"In the past 24 hours, over 3,000 civilians lie dead on the streets while another 25,000 are critically injured with no medical attention," said the statement.
A senior Sri Lankan media spokesman told the BBC the government did not respond to documents posted on Tamilnet or take them seriously.
Lakshman Hulugalle said the government was waiting for an official "request" from the LTTE.
In contrast, Sri Lanka military officials said earlier that all the civilians who had been trapped in Sri Lanka's northern war zone had escaped.
The government rejected the ceasefire calls, saying that as all trapped civilians had now fled from the area of conflict, there was no reason to stop its offensive.
Charles Haviland, BBC News, Colombo
The Tamil Tiger statement sounds permanent but there is no use of the emotive word "surrender" nor an explicit admission of defeat. A defiant note is sounded when he says that "no force can prevent the attainment of justice for our people".
But the Sri Lankan government, on the crest of a wave of military success, says the fighting has not finished.
The defence minister said the military had yet to clear a small area of jungle where some LTTE members might be hiding, but added that 250,000 people had fled the conflict zone in recent weeks and not a single one had reported seeing the Tamil Tiger leader Velupillai Prabhakaran inside the area.
Army spokesman Brig Udaya Nanayakkara said some 50,000 ethnic Tamils had fled the area over the past three days.
Like all accounts from the war zone, neither claim can be independently verified.
Fighting is still continuing, but there has been no sign of the Tigers' leader, Velupillai Prabhakaran, the Sri Lankan defence minister told the BBC.
For months, tens of thousands of Tamil civilians have been trapped in the war zone, vulnerable to bombardments as the government and Tamil Tiger rebels fought bitterly.
The United Nations says they were being forcibly kept there by the rebels and that more than 6,000 have been killed since January.
The UN has told the BBC the army figures reinforced its view that Sri Lanka's authorities were ill-prepared for the huge influx of internally displaced people.
Refugee camps inland are already badly strained accommodating the huge numbers of those who have fled the conflict.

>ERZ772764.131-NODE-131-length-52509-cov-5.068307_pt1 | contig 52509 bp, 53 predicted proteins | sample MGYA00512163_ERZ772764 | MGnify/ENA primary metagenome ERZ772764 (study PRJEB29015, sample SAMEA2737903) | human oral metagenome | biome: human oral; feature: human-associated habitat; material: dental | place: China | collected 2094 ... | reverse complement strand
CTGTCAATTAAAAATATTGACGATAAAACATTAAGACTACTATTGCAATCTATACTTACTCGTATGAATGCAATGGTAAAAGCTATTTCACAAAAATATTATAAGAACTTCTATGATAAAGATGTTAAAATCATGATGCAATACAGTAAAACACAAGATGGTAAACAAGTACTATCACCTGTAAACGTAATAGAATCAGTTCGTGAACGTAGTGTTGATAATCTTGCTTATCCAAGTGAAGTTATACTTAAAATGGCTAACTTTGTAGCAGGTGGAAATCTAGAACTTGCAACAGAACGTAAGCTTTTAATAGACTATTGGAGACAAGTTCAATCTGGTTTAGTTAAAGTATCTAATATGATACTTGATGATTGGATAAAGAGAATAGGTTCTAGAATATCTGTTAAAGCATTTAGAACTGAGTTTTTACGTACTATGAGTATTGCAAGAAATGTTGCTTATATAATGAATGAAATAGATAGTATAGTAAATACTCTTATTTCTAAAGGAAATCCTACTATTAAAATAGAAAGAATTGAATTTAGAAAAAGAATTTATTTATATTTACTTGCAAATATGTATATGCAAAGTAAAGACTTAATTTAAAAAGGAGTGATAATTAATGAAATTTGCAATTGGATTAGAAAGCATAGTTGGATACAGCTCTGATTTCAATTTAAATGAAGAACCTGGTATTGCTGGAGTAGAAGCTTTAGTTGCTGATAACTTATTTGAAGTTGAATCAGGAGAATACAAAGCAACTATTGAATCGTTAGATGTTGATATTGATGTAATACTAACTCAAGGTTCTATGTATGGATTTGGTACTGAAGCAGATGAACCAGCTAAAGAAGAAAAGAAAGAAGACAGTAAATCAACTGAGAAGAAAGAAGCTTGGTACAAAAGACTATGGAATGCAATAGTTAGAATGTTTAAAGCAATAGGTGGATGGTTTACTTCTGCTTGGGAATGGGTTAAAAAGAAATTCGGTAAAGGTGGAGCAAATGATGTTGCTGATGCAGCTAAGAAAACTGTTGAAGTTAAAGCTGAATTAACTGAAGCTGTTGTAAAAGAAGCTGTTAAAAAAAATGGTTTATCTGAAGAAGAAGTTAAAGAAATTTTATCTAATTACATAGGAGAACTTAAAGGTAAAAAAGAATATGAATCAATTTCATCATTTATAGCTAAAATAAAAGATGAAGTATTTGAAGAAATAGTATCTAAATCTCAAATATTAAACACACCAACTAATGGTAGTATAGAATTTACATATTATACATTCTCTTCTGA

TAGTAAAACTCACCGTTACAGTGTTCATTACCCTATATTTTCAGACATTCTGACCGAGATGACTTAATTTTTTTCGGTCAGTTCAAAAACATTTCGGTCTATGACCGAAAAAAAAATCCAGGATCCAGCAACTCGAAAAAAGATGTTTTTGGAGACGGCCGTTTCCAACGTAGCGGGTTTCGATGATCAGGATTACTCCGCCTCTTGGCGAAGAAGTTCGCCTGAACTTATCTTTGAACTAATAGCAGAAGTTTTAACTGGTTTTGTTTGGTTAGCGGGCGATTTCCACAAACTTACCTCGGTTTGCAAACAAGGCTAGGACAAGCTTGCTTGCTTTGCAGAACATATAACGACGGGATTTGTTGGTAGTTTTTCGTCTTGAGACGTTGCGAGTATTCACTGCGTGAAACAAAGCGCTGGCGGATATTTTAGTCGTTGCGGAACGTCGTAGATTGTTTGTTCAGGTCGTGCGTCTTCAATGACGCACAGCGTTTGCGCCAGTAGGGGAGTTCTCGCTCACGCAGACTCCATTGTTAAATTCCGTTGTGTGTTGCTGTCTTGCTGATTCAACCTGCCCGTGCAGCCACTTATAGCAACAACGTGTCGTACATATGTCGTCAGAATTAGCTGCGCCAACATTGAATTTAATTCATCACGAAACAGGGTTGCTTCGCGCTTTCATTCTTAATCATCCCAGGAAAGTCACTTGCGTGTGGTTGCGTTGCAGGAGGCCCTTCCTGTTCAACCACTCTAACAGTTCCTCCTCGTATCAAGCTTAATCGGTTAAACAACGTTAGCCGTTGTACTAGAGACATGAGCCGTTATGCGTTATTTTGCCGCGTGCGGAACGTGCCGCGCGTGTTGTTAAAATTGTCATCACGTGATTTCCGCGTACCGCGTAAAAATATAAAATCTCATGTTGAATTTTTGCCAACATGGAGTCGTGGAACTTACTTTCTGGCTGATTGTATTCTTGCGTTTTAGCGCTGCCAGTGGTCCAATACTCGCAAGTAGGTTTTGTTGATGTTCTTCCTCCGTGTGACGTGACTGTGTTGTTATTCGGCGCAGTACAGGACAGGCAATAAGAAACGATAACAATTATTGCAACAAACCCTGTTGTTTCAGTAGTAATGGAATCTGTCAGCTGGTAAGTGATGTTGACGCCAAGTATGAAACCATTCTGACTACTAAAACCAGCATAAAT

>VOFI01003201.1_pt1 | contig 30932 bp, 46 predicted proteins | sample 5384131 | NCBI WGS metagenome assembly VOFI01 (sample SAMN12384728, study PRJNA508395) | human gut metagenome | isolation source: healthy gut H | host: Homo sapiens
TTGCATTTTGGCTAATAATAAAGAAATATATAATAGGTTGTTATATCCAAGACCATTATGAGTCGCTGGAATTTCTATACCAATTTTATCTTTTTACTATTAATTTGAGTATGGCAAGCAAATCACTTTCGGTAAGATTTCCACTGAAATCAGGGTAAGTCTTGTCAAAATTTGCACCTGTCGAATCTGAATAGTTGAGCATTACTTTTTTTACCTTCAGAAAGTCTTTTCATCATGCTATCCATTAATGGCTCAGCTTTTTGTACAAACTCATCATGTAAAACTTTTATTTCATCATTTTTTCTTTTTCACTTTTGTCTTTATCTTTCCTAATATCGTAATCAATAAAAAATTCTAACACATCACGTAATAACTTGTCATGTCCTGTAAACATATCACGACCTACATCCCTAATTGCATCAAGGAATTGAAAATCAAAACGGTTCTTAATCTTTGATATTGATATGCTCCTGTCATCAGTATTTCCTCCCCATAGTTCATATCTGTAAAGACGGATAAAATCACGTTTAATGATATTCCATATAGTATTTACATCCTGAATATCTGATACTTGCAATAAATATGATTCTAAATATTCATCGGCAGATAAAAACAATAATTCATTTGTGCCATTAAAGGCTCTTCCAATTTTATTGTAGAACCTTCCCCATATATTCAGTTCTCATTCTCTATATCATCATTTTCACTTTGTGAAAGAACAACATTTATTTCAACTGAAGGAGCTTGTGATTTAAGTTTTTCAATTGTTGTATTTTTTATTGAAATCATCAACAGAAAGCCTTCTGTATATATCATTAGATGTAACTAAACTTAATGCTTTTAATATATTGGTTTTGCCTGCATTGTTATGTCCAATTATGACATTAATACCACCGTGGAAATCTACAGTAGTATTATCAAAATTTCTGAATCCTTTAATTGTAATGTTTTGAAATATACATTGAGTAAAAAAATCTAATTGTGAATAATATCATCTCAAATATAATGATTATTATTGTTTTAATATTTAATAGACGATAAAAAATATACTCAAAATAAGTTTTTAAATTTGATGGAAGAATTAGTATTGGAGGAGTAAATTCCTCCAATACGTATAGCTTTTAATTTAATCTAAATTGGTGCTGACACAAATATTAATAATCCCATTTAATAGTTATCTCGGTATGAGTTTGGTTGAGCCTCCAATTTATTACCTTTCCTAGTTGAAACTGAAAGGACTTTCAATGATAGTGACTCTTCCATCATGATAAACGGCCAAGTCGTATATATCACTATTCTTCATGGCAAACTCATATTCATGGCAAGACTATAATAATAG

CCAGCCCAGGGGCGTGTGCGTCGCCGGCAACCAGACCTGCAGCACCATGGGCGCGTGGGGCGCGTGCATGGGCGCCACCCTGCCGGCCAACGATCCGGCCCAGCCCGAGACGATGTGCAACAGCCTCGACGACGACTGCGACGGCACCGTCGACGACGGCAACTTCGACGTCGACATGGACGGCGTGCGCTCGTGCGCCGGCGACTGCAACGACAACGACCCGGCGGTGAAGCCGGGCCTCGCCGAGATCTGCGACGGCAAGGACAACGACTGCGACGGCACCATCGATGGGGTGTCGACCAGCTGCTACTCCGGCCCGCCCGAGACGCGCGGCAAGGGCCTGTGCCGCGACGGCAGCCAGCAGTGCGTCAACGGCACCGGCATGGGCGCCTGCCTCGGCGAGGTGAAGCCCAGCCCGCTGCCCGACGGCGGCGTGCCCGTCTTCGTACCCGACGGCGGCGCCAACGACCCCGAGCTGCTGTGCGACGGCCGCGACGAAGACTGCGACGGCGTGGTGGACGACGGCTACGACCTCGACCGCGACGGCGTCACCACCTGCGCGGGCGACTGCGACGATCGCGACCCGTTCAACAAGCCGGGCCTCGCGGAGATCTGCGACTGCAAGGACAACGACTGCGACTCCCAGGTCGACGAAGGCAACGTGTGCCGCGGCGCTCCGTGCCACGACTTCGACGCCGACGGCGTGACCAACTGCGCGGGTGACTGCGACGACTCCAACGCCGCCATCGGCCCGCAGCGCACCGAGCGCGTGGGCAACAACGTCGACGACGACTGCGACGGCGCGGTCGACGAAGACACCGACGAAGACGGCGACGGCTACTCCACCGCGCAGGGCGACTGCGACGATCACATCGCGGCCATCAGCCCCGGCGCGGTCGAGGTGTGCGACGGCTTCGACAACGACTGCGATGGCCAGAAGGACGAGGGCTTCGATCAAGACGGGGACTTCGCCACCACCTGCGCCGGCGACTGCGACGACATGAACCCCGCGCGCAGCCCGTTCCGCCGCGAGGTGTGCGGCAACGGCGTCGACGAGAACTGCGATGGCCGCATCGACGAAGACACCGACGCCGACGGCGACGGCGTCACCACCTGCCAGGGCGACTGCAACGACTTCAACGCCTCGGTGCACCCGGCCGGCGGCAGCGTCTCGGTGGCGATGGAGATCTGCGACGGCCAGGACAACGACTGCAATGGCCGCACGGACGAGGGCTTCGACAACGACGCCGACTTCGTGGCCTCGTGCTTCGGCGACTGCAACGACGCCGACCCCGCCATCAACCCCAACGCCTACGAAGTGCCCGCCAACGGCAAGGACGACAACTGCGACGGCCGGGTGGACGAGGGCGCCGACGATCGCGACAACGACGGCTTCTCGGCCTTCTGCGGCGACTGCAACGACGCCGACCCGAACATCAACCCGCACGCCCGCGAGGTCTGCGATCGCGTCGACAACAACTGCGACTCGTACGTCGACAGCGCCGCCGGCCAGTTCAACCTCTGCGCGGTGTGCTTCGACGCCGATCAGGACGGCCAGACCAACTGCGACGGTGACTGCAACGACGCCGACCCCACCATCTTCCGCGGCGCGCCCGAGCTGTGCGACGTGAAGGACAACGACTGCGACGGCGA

Both the UN and Western governments have called on Sri Lanka to exercise restraint in its pursuit of a military victory over the Tigers.
1976 Liberation Tigers of Tamil Eelam form in the north-east
1987 India deploys peace-keepers to Tamil areas but they leave in 1990
1993 President Premadasa killed by Tiger bomb
2001 Attack on airport destroys half Sri Lankan Airlines fleet
2002 Government and rebels agree ceasefire
2005 Mahinda Rajapakse becomes president
2006 Heavy fighting resumes
2009 Tigers call for ceasefire after army takes main rebel strongholds, confines Tigers to small coastal enclave
Despite President Rajapaksa's claim of military victory on Saturday, senior officials told the BBC that fighting was still continuing in the area where the LTTE leaders were said to be cornered.
A military spokesman has told the BBC the last remnants of the rebels are trapped in 1.5 square kilometres of jungle. Again, his assertion cannot be verified.
More than 70,000 people have died in the bitter war for a Tamil homeland.
Sri Lanka's army said earlier 70 rebels had been killed trying to escape from a tiny enclave where they are holed up in the island's north-east.
The army says it has cut off rebel access to the sea.
Brig Udaya Nanayakkara said a "process of identification" was going on to identify the 70 rebels killed while trying to cross a lagoon in six boats.
President Rajapaksa is expected to give a nationally televised news conference in parliament on Tuesday, when reports suggest he may officially declare the war over.
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